The floral community is well-known for coming together to assist each other and doing what they can to help those in need. When Russia invaded Ukraine in late February 2022, Victoria Clausen of Victoria Clausen Floral Events and Floral Fêtes in Lutherville-Timonium, Maryland, decided she needed to do what she could to help the community directly in Ukraine. And she had personal connections to help, too—“I am personally from Ukraine,” she shared with floriology. “My mom, my brother, immediate family, and extended family are still there, lots of really good friends, and when the war broke off…I just thought, ‘I need to do something.’”
Victoria started the #BloomsforUkraine tag on Instagram to tell her personal story and connection to Ukraine, as well as share information about how to donate through her personal contacts. Victoria also made and sold floral arrangements where a large portion of the proceeds raised went to her donation efforts.
Originally, Victoria thought she could use her platform to collect a few thousand dollars to help friends with their efforts in Ukraine and assist those who could be evacuated—the response exceeded her expectations. “There was such an incredible response,” she said. “That first week, we collected $40,000 between donations that came to my Venmo account and the #BloomsforUkraine sales—we don’t have a nonprofit or anything like that. It’s just through my personal contacts that we’re doing this work because that allows us to be extremely flexible and get the money delivered quickly where needed and make decisions about how to use it the best way possible.”
To help raise money, Victoria began selling “blue and yellow bunches at the store to also raise money. Eighty percent of the profit from those bunches went toward efforts. And, on top of that, we’ve been donating 15 percent of the overall store sales towards Ukraine. Between all those initiatives, just through the store, we were able to raise about $57,000. But, when that’s combined with other contributions and donations from those who have been helping us, we’re close to $110,000 that’s been raised for Ukrainian efforts.”
One of those who helped Victoria reach this donation milestone is Rachel Gang, owner of Helen Olivia Flowers in Washington, D.C. Rachel became involved in #BloomsforUkraine when she posted a yellow and blue floral arrangement on Instagram. A wedding planner who was aware of Victoria’s efforts and who works with both Victoria and Rachel connected the two, “and we thought it was such a great idea,” Rachel said. “So, we decided to offer an arrangement on our website that folks could order and 100 percent of the proceeds from the arrangements would then turn around and go to her efforts.”
Rachel shared that they received “an overwhelming response. Our clients were incredible in ordering and sending our arrangements.” For arrangement details, Rachel and her team used mixes of “daffodils, hyacinths, garden rose, ranunculus,” and more in yellow and blue colors. “We took off with such speed that our wholesalers were scrambling to get yellow and blue product.”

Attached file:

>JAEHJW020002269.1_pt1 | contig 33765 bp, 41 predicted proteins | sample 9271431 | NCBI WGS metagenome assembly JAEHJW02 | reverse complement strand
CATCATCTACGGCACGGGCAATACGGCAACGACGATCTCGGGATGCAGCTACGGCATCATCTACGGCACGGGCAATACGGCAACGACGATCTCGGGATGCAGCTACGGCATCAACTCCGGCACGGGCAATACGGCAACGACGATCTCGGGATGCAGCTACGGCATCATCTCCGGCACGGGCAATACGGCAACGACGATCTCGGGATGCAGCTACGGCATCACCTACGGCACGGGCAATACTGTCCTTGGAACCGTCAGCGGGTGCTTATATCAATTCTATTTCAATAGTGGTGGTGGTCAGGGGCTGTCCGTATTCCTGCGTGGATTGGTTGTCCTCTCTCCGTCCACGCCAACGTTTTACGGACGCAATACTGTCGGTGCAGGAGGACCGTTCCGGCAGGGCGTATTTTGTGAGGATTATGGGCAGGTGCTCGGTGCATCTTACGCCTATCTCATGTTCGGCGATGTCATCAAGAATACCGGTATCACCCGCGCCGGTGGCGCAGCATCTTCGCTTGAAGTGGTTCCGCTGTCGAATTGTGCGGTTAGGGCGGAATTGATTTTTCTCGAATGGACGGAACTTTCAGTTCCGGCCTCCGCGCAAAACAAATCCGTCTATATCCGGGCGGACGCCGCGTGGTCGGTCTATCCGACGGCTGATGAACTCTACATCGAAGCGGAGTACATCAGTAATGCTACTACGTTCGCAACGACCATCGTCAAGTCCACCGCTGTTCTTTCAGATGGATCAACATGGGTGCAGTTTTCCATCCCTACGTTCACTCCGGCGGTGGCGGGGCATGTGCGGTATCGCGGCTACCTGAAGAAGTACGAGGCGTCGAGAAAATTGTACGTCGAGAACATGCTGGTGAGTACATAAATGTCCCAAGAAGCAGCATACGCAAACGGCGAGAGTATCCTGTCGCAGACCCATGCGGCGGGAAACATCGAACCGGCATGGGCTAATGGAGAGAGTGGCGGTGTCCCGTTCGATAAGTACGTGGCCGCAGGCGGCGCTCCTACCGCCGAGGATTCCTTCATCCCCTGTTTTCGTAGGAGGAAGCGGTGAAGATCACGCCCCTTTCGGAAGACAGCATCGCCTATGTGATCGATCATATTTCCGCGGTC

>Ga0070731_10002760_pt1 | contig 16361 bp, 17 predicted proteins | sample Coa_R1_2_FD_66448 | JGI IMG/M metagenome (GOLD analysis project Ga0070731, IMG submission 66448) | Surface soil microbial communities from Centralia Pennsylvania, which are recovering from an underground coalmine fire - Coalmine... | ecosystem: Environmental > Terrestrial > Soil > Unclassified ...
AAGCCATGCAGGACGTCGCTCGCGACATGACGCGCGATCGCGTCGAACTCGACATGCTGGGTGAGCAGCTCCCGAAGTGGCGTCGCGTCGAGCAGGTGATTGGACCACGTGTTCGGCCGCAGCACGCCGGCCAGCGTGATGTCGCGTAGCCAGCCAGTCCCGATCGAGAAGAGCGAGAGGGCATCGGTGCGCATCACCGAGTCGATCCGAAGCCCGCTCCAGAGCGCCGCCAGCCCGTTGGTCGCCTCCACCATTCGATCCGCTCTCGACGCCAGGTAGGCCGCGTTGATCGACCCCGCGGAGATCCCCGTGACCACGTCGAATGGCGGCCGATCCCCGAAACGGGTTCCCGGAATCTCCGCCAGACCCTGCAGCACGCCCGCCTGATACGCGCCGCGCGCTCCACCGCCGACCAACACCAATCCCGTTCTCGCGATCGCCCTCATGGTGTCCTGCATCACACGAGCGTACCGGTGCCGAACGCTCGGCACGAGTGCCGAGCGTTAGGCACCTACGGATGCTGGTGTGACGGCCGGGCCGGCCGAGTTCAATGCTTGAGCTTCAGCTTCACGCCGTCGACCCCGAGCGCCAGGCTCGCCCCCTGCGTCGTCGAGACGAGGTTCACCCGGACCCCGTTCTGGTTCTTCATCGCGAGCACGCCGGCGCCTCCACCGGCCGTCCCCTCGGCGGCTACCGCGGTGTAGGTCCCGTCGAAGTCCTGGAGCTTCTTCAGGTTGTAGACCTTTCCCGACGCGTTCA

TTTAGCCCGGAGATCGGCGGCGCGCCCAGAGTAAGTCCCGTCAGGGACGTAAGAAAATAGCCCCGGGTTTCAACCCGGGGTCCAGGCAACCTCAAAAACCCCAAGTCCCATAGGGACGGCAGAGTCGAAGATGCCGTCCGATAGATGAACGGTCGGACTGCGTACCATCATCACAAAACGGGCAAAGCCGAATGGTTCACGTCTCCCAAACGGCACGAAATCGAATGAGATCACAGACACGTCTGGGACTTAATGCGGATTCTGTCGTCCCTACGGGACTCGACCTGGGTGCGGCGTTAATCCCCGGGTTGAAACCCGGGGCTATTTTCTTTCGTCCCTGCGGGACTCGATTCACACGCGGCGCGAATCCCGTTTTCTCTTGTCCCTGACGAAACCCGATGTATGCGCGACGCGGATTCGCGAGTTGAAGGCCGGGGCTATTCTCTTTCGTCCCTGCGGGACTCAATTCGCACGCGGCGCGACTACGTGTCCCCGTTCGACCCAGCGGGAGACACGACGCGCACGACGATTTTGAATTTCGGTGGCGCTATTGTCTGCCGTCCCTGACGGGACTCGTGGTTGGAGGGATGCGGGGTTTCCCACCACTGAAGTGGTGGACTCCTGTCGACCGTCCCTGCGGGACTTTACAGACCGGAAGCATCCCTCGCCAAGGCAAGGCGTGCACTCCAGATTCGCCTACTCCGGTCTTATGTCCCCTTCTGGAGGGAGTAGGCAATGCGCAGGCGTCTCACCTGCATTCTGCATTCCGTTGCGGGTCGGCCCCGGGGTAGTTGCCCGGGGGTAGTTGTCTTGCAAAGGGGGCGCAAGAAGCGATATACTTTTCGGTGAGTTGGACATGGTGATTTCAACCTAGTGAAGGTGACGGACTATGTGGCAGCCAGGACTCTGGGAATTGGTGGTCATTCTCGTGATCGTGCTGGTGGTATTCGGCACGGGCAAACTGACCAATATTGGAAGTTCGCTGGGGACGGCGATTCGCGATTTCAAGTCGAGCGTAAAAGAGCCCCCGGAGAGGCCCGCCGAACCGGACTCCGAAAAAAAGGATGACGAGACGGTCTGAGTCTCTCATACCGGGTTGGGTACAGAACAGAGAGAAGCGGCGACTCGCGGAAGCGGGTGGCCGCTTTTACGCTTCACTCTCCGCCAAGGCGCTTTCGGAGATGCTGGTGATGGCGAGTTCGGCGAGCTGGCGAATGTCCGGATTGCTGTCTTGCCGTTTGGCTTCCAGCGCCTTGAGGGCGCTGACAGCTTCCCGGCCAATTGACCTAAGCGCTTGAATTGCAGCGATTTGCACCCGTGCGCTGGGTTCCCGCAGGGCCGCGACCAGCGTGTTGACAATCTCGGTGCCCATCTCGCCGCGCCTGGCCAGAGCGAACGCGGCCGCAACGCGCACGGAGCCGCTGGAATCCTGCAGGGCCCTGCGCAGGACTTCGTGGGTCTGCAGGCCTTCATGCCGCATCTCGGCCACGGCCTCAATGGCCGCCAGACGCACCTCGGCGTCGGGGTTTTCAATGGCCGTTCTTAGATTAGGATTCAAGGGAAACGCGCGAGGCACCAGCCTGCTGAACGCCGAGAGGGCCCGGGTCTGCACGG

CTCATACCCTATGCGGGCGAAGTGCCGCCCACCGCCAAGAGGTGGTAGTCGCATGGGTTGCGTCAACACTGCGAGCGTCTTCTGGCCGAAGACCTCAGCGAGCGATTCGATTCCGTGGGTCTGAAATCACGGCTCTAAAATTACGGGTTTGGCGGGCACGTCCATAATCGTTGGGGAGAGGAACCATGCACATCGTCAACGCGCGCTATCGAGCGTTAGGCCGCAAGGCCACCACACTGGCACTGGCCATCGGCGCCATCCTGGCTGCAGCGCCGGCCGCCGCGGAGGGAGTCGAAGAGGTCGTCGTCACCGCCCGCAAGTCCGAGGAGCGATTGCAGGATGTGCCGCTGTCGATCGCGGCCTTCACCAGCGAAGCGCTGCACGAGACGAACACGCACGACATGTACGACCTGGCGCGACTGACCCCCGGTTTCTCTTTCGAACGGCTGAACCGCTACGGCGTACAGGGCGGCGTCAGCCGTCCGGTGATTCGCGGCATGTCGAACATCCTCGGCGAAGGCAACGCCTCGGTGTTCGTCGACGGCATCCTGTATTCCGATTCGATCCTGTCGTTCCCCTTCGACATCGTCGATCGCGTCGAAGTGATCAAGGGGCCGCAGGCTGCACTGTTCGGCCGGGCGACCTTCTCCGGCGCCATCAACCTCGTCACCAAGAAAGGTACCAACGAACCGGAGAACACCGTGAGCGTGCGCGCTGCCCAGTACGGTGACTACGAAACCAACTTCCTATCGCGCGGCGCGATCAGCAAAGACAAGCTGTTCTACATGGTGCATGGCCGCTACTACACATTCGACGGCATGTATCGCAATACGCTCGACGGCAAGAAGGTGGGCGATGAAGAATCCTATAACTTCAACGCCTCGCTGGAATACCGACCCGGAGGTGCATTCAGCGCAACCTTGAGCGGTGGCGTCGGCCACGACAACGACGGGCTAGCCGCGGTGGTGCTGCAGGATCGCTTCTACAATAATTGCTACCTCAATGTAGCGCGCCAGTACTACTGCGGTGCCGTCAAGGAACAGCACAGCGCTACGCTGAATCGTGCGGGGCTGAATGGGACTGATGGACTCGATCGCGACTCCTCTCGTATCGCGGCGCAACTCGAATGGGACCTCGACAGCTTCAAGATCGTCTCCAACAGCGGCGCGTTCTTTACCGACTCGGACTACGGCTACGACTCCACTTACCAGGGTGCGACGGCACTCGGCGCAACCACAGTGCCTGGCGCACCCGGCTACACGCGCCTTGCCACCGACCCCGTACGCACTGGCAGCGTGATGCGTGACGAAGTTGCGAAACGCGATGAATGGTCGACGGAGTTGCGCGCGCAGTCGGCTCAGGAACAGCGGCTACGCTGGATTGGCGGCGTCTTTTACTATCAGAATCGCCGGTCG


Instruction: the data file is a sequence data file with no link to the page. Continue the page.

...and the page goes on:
Although the sunflower is the official flower of Ukraine—and a big seller during the summer and fall months—Victoria decided to make her arrangements to purchase for donation during the springtime with “a variety of blue and yellow flowers that represent the Ukrainian flag.” Victoria wanted her arrangements to represent the colors of the country and to give people a reminder of peace and Ukraine’s beauty.
To remain transparent to donors, Victoria knows precisely what the money is being used for. For example, on an Instagram post, she shared that $15,500 funded three AWD vans serving as field ambulances; $8,000 funded a van for refugee/supply transportation; $6,500 for an SUV turned field ambulance; $5,000 for hotel assistance; $9,200 to aid new and expectant mothers; $3,600 for medical supplies; $1,000 for Ukrainian media support; and more.
Originally, Victoria thought she could use her platform to collect a few thousand dollars to help friends with their efforts in Ukraine and assist those who could be evacuated—the response exceeded her expectations.
Victoria noted that at first, donations were coming in quickly, but now, they have dwindled. She attributes this to slowing media attention on the war, as well as her bandwidth—being able to support her business while also trying to raise money for those in Ukraine. However, she remains “overwhelmed” by the support from the industry and those who support the floral community, along with those who share their stories with her from the ground in Ukraine.
As the weather turns colder, Victoria will be partnering with a Seattle-based non-profit to start a Building Hope Foundation to help Ukrainians survive and rebuild. Victoria and Rachel also plan to continue fundraising as much as possible for Ukraine relief efforts and other causes they feel passionate about.
BloomNet serves to gather stories and connect people with resources to educate and share with our readers. More information can be found on Victoria’s Instagram pages (@victoriaclausenflorals and @floralfetes) and Rachel’s Instagram (@helenoliviaflowers).